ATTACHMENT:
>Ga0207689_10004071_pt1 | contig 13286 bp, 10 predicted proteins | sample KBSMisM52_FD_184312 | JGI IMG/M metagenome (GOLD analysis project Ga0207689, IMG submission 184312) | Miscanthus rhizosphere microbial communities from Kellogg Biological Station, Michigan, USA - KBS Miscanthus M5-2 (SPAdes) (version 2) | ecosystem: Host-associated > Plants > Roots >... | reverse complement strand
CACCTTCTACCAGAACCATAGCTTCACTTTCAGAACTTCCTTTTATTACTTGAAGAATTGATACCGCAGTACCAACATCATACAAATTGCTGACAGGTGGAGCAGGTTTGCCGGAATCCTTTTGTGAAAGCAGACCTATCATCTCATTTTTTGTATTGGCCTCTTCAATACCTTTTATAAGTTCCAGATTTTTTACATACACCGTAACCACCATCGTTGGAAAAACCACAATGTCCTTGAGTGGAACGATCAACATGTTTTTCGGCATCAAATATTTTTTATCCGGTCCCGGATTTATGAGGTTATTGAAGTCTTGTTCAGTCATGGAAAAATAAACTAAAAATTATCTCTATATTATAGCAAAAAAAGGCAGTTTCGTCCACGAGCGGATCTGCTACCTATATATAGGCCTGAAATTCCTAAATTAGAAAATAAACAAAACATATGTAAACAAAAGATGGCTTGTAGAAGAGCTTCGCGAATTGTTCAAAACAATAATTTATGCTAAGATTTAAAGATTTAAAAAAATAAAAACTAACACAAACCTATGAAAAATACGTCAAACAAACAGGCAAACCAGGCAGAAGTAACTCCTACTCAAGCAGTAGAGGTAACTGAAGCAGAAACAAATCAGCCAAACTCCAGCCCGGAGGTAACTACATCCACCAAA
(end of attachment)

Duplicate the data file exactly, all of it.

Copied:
>Ga0207689_10004071_pt1 | contig 13286 bp, 10 predicted proteins | sample KBSMisM52_FD_184312 | JGI IMG/M metagenome (GOLD analysis project Ga0207689, IMG submission 184312) | Miscanthus rhizosphere microbial communities from Kellogg Biological Station, Michigan, USA - KBS Miscanthus M5-2 (SPAdes) (version 2) | ecosystem: Host-associated > Plants > Roots >... | reverse complement strand
CACCTTCTACCAGAACCATAGCTTCACTTTCAGAACTTCCTTTTATTACTTGAAGAATTGATACCGCAGTACCAACATCATACAAATTGCTGACAGGTGGAGCAGGTTTGCCGGAATCCTTTTGTGAAAGCAGACCTATCATCTCATTTTTTGTATTGGCCTCTTCAATACCTTTTATAAGTTCCAGATTTTTTACATACACCGTAACCACCATCGTTGGAAAAACCACAATGTCCTTGAGTGGAACGATCAACATGTTTTTCGGCATCAAATATTTTTTATCCGGTCCCGGATTTATGAGGTTATTGAAGTCTTGTTCAGTCATGGAAAAATAAACTAAAAATTATCTCTATATTATAGCAAAAAAAGGCAGTTTCGTCCACGAGCGGATCTGCTACCTATATATAGGCCTGAAATTCCTAAATTAGAAAATAAACAAAACATATGTAAACAAAAGATGGCTTGTAGAAGAGCTTCGCGAATTGTTCAAAACAATAATTTATGCTAAGATTTAAAGATTTAAAAAAATAAAAACTAACACAAACCTATGAAAAATACGTCAAACAAACAGGCAAACCAGGCAGAAGTAACTCCTACTCAAGCAGTAGAGGTAACTGAAGCAGAAACAAATCAGCCAAACTCCAGCCCGGAGGTAACTACATCCACCAAA